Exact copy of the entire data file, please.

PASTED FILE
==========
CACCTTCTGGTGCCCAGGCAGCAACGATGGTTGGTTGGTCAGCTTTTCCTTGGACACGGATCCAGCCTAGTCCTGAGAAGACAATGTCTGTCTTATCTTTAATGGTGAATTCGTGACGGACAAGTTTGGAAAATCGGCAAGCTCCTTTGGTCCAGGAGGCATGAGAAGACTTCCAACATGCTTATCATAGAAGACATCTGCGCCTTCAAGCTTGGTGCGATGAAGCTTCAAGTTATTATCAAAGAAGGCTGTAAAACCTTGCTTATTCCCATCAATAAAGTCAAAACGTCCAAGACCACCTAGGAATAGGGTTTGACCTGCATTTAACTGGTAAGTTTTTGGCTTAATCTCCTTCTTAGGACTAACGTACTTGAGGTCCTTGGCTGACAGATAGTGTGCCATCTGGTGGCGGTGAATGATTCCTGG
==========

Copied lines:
CACCTTCTGGTGCCCAGGCAGCAACGATGGTTGGTTGGTCAGCTTTTCCTTGGACACGGATCCAGCCTAGTCCTGAGAAGACAATGTCTGTCTTATCTTTAATGGTGAATTCGTGACGGACAAGTTTGGAAAATCGGCAAGCTCCTTTGGTCCAGGAGGCATGAGAAGACTTCCAACATGCTTATCATAGAAGACATCTGCGCCTTCAAGCTTGGTGCGATGAAGCTTCAAGTTATTATCAAAGAAGGCTGTAAAACCTTGCTTATTCCCATCAATAAAGTCAAAACGTCCAAGACCACCTAGGAATAGGGTTTGACCTGCATTTAACTGGTAAGTTTTTGGCTTAATCTCCTTCTTAGGACTAACGTACTTGAGGTCCTTGGCTGACAGATAGTGTGCCATCTGGTGGCGGTGAATGATTCCTGG